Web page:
Financial shame spirals: how shame intensifies financial hardship

Gladstone, Joe J.; Jachimowicz, Jon M.; Greenberg, Adam Eric; Galinsky, Adam D.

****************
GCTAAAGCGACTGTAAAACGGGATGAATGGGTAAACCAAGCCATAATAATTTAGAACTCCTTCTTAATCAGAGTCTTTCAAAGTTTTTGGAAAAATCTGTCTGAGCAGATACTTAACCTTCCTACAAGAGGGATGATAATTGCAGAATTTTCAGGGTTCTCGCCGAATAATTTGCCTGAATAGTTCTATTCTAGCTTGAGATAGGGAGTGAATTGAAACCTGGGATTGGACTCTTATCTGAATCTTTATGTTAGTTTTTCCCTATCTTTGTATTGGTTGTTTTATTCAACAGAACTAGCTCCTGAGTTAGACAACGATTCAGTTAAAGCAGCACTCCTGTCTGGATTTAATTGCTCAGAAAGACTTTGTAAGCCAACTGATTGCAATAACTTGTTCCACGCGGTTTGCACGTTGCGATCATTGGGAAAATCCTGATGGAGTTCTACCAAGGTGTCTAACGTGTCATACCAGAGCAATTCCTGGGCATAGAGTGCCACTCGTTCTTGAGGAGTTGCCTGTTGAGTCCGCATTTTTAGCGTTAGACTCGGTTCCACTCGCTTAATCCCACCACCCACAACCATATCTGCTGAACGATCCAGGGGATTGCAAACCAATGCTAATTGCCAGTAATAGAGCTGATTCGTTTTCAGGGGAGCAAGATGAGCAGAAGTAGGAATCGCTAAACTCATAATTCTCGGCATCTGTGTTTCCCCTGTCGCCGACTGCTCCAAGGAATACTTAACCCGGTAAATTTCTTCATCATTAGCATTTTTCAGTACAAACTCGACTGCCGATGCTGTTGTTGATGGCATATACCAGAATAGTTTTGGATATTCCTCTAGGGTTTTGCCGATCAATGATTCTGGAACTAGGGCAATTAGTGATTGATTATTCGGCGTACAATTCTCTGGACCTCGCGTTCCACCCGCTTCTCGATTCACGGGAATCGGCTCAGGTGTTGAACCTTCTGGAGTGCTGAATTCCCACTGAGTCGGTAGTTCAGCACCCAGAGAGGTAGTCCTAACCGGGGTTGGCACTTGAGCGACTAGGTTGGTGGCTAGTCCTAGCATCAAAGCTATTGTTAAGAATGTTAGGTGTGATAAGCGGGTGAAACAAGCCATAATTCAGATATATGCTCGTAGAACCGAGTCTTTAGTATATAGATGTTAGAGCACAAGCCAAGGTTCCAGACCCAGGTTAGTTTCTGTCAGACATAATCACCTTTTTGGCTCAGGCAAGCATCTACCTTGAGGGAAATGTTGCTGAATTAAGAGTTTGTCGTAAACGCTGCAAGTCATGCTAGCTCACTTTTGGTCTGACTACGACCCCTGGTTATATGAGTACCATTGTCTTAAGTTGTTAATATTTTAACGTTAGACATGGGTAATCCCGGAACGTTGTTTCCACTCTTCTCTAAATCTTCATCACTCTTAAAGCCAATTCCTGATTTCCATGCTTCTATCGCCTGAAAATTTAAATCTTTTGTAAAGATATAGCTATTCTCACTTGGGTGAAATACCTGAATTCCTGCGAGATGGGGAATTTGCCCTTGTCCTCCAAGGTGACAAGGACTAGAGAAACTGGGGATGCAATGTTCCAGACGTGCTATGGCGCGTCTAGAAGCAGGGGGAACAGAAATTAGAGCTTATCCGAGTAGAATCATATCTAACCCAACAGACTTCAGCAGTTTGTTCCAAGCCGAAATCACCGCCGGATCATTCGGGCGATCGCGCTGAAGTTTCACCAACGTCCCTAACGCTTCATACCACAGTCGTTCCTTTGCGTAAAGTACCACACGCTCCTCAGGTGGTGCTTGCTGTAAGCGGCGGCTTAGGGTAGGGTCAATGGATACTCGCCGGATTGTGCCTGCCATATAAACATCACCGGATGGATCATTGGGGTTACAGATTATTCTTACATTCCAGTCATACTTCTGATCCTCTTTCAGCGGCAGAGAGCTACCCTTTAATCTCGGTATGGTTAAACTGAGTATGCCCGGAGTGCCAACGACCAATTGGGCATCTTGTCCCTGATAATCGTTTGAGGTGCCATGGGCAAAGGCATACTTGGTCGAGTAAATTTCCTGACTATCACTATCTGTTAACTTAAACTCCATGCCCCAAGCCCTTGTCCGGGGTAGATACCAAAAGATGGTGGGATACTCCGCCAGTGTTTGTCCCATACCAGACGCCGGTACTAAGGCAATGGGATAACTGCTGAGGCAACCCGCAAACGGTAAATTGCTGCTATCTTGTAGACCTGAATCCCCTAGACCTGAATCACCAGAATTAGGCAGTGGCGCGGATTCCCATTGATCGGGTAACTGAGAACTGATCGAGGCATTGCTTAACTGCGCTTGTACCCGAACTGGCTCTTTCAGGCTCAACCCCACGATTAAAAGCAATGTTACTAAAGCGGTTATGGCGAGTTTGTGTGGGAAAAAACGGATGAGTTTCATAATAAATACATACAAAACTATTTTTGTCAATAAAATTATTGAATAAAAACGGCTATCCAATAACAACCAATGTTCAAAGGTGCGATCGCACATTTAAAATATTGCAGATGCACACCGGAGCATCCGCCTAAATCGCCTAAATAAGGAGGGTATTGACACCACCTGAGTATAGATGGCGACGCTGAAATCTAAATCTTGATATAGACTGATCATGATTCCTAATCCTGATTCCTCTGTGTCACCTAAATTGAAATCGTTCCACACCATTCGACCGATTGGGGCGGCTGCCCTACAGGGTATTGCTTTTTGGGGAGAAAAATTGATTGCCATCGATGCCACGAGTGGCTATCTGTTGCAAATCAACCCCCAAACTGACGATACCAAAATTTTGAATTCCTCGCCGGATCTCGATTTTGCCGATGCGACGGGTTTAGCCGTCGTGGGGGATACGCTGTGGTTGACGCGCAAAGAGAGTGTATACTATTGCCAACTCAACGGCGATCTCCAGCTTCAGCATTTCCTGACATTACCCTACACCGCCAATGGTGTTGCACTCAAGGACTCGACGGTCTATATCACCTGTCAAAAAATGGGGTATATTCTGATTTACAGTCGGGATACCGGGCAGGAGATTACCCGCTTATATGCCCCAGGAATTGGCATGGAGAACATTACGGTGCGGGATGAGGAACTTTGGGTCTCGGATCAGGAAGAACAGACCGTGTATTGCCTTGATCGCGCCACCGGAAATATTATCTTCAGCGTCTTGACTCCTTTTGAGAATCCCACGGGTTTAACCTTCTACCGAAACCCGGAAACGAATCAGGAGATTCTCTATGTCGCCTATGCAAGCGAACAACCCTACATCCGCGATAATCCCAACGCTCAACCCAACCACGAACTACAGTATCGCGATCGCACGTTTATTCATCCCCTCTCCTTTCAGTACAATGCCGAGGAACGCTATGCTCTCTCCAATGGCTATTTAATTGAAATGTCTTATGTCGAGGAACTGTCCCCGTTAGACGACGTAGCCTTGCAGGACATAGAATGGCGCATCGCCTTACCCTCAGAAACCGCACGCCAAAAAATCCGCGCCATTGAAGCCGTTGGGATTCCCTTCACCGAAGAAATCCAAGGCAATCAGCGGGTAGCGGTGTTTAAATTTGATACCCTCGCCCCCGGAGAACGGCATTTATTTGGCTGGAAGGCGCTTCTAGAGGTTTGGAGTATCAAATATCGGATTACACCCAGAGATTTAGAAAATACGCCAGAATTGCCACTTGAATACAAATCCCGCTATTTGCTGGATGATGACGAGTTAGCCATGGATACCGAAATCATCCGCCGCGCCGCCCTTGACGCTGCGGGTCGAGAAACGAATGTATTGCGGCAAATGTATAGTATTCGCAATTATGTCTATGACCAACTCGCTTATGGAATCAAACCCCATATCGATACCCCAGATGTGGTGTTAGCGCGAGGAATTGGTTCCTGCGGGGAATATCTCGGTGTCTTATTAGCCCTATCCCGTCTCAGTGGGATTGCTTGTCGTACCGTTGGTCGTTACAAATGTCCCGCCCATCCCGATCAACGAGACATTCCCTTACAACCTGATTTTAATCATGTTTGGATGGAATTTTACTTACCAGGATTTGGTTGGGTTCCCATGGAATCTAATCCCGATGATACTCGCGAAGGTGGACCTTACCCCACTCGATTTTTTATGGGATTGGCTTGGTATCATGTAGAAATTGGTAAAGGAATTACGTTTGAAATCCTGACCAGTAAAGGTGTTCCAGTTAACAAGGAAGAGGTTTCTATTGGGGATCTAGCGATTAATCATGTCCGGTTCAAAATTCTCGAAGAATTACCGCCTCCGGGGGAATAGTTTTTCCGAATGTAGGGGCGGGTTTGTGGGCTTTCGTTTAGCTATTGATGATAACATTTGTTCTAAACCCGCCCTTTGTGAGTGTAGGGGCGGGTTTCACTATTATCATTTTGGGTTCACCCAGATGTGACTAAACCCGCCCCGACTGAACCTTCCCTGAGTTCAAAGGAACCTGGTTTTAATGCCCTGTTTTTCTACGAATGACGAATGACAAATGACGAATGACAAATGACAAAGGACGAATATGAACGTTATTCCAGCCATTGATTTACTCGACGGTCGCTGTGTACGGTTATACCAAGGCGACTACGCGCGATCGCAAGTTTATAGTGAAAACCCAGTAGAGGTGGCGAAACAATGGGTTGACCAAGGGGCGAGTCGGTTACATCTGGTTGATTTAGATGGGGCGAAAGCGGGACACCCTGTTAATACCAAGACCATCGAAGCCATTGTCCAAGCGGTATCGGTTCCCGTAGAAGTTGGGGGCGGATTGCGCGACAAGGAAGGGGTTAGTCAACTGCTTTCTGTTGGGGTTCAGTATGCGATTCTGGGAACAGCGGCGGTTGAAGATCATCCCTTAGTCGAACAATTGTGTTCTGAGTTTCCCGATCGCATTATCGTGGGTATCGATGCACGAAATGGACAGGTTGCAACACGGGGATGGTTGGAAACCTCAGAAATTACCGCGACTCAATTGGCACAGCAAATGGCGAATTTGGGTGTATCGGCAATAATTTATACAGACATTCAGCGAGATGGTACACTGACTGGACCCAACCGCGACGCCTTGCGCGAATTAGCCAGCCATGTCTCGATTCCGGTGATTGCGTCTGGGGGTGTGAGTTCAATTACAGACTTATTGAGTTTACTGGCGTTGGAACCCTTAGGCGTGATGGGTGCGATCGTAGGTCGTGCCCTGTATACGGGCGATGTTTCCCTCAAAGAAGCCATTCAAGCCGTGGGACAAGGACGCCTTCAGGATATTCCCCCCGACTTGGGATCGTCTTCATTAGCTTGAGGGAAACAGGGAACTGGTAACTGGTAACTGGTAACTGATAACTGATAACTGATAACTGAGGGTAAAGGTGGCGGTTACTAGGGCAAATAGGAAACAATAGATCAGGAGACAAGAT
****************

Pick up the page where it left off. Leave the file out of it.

Financial hardship is an established source of shame. This research explores whether shame is also a driver and exacerbator of financial hardship. Six experimental, archival, and correlational studies (N = 9,110)--including data from customer bank account histories and several longitudinal surveys that allow for participant fixed effects and identical twin comparisons--provide evidence for a vicious cycle between shame and financial hardship: Shame induces financial withdrawal, which increases the probability of counterproductive financial decisions that only deepen one's financial hardship. Consistent with this model, shame was a stronger driver of financial hardship than the related emotion of guilt because shame increases withdrawal behaviors more than guilt. We also found that a theoretically motivated intervention-affirming acts of kindness-can break this cycle by reducing the link between financial shame and financial disengagement. This research suggests that shame helps set a poverty trap by creating a self-reinforcing cycle of financial hardship.